Indeed, Ford just unveiled its SYNC AppLink API – the industry’s first automotive app developer program – and opened its OpenXC platform to researchers and developers to leverage big data to give “unheard-of access to vehicle data” according to Paul Mascarenas, Ford VP and CTO.
Many 2013 automotive unveils highlight connectivity, apps and customized driver experiences. “Entirely new application categories…can be explored – safety, energy efficiency, sharing, health; the list goes on,” continues Mascarenas.
Computer servers and applications, or “apps,” used to be much more dependent on specific hardware. Now, most apps are hosted in the cloud instead of on traditional physical servers. “Cloud computing sets app developers free by removing the headache of buying and maintaining hardware; instead, they can focus on the user experience,” explains Mike Klein, Co-CEO of Online Tech, a Michigan data center that offers cloud computing hosting for mission critical applications in the automotive and other industries.
“We’ve seen our clients leverage cloud computing to coordinate just-in-time manufacturing inventory, transportation logistics, and consumer services,” Klein reflects. But cloud computing isn’t just accelerating innovation; it’s protecting the availability and integrity of critical business processes and systems.
With huge fines and significant business loss as the results of disrupting the manufacturing workflow, automotive suppliers can’t afford any downtime. If the right piece isn’t there at the right time, a cascade of consequences can disrupt manufacturing. Cloud computing “protects just-in-time and mission critical services by scaling up resources quickly and allowing faster recovery should the unthinkable happen; it’s all about keeping your options open,” said Klein.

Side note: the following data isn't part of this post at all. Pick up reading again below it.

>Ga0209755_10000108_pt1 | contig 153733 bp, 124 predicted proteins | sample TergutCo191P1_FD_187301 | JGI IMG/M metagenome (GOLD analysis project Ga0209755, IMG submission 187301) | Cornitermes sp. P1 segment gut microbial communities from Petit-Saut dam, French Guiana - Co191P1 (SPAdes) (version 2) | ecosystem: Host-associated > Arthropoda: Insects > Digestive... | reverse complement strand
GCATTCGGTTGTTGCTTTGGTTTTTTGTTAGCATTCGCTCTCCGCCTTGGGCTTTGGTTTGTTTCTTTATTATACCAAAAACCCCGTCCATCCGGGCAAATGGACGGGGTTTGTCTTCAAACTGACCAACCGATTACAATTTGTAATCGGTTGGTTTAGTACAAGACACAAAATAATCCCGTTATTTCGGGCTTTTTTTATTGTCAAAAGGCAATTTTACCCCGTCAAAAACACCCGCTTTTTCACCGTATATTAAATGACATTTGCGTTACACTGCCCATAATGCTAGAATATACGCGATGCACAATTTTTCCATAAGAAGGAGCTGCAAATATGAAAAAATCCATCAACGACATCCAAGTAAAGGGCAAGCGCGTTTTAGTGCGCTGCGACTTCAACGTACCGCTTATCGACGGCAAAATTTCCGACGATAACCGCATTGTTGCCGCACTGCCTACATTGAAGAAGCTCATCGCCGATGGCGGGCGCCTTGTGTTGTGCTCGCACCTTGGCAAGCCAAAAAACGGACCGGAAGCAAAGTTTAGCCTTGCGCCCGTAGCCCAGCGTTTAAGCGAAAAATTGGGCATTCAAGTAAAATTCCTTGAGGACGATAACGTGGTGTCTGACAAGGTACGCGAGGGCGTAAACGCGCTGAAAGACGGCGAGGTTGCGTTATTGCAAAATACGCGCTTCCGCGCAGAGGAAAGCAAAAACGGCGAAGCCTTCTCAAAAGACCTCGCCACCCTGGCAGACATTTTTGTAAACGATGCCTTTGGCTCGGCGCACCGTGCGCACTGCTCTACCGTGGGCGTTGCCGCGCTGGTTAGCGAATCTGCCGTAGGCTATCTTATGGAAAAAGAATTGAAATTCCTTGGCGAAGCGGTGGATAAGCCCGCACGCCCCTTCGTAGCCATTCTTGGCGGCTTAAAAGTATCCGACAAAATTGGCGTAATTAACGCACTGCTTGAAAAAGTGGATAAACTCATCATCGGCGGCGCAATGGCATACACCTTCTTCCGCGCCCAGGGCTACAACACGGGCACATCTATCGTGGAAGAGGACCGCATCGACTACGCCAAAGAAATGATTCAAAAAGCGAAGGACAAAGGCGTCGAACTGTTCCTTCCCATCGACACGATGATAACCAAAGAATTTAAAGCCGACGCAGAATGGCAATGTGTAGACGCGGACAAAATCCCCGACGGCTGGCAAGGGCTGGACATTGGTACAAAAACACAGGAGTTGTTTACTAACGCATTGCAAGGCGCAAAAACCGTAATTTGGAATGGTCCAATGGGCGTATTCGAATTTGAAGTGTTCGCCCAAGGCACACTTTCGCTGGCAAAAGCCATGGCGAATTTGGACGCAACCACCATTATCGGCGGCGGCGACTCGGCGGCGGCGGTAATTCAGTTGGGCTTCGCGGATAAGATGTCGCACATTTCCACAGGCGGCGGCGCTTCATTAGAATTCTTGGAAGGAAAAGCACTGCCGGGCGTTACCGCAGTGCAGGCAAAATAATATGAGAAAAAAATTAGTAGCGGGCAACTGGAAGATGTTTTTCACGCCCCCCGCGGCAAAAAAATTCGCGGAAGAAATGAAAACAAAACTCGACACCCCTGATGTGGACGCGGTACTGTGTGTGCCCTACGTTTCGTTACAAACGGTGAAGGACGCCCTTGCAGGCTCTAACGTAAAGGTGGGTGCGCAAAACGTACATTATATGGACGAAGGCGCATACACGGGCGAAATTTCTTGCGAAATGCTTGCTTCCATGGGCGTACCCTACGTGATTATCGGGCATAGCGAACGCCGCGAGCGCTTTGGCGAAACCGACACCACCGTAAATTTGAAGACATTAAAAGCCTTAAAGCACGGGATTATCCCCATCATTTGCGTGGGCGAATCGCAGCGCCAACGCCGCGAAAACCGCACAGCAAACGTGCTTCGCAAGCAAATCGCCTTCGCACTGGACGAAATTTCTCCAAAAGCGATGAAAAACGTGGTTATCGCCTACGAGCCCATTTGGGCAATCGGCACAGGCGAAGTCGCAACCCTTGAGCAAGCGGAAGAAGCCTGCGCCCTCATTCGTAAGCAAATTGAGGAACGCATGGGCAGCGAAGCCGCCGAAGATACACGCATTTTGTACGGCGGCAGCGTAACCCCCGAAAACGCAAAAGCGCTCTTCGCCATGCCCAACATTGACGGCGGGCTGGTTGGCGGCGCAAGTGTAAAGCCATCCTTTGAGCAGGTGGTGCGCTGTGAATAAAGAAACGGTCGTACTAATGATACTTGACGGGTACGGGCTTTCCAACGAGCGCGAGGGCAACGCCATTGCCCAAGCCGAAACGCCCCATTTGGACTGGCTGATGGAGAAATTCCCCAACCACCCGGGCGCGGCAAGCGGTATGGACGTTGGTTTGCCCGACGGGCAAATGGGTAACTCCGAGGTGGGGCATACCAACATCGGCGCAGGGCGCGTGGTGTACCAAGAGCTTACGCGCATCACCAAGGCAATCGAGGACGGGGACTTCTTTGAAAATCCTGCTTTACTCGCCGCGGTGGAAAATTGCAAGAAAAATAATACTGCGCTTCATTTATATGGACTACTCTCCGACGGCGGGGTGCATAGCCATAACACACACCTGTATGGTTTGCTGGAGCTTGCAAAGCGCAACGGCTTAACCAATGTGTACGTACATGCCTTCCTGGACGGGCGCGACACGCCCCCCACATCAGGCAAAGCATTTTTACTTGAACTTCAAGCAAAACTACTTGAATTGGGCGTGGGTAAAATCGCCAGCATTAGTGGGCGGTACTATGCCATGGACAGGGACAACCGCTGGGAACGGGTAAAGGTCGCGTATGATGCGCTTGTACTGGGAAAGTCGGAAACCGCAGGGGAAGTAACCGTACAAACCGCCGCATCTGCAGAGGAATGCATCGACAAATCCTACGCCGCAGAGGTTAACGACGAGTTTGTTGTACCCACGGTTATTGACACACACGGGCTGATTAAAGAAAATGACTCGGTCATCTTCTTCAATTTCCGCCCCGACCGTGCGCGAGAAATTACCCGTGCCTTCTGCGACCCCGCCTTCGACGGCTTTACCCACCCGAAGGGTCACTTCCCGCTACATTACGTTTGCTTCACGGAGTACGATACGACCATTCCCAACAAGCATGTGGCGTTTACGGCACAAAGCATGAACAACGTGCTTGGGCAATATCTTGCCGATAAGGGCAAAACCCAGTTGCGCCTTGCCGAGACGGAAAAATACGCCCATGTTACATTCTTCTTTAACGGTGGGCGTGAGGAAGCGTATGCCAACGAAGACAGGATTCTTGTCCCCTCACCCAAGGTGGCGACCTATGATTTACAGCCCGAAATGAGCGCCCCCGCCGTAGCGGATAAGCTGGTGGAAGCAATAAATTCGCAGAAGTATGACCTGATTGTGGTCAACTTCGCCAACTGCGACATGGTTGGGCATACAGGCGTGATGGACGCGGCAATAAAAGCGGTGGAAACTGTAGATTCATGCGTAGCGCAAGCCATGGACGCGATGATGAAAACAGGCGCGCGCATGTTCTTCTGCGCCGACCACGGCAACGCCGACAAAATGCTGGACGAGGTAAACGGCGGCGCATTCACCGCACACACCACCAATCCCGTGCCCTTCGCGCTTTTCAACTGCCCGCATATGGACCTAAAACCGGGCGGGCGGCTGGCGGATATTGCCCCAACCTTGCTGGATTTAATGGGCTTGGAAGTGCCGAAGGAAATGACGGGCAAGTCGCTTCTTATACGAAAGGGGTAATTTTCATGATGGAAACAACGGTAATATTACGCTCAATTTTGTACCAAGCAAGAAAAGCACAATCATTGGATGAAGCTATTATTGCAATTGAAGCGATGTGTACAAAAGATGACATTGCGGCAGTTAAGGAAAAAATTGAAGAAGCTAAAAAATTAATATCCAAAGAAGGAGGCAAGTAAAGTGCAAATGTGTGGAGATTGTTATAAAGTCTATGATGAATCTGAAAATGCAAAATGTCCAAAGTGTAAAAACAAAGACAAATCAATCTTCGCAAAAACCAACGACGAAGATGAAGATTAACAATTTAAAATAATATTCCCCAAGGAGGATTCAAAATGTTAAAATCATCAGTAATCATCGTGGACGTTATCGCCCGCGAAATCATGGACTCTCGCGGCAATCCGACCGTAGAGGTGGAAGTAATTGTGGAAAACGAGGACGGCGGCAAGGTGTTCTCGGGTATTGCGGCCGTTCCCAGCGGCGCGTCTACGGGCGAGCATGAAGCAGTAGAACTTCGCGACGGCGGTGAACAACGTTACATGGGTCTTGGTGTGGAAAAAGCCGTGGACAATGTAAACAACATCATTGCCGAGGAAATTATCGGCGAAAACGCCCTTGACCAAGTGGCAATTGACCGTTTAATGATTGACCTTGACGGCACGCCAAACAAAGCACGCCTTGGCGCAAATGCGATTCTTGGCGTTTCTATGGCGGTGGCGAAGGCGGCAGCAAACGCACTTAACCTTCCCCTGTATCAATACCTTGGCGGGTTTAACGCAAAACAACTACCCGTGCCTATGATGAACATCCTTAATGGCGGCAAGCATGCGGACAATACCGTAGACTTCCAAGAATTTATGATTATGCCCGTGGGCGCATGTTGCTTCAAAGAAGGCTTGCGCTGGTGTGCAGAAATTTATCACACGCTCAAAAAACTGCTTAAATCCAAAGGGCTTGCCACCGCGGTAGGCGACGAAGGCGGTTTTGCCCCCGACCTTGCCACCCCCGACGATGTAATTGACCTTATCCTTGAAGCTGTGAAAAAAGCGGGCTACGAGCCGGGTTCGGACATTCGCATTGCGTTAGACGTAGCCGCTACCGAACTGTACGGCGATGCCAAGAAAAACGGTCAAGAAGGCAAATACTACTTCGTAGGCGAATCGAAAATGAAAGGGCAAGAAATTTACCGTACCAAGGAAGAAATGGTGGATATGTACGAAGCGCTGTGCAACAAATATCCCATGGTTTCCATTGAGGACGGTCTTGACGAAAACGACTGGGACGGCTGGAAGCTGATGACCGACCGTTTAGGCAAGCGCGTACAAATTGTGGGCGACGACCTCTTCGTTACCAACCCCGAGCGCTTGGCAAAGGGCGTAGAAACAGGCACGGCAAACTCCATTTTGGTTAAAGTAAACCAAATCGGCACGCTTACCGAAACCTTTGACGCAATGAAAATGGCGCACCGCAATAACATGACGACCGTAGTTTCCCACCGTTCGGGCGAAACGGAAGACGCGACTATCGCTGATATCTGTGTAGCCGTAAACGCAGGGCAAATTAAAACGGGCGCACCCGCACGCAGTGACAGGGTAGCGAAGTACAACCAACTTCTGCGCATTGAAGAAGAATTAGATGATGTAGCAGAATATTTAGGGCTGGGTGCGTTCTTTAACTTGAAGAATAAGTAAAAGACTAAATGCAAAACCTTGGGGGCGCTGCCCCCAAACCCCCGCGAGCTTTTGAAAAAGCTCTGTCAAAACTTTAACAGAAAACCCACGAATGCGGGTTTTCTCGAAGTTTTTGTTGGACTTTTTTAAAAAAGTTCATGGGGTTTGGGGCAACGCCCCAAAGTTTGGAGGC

Indeed, the State of Michigan itself is leading the charge as the first state in the nation to define and publish a cloud computing strategy, dubbed “MiCloud.” The hybrid cloud strategy was designed to leverage “emerging cloud computing technologies…to deliver the necessary increase in IT agility.”
Online Tech will be speaking more about clouds and connectivity at the Comcast Business Class Pavilion located at the North American International Auto Show Wednesday, January 16th, hosted at the Cobo Center in Detroit, Michigan.
NAIAS 2012 featured 42 vehicle debuts with 38 of those being worldwide introductions. Over 5,000 journalists attended from 58 countries. Nearly 30 percent of the journalists were international, thus helping to spread automotive news made at NAIAS 2012 to the world. Nearly 771,000 visitors passed through the doors during public days. NAIAS is uniquely positioned to be four shows in one – a media preview, an industry preview, a charity preview and a public show with a 9-day run. Connect with automotive professionals representing almost 2,000 companies and share insights with over 23,000 of your peers during industry preview days January 16-17, 2013.
Online Tech, Michigan’s largest managed data center is becoming the largest in the Midwest, expanding into at least four new markets. The “Fort Knox’’ for data is known for complete redundancy – “backups for everything” – from multiple back-up generators and backup systems to locations straddling two power grids and even two CEOs.
Online Tech leads in secure, compliant hosting services including cloud hosting, managed dedicated servers, Michigan colocation and disaster recovery. Online Tech’s Midwest data centers assure mission critical applications are always available, comply with government & industry regulations, and continue operating after a disaster. Backed by independent HIPAA, PCI, SSAE 16, and SOC 2, Online Tech delivers the security, privacy, and availability expected from world class data center operators. For more information, call (877)740-5028, email [email protected] or visit www.onlinetech.com.
Press Contact: April Sage, Director of Marketing, Healthcare Vertical, 734.213.2020 x 113, [email protected]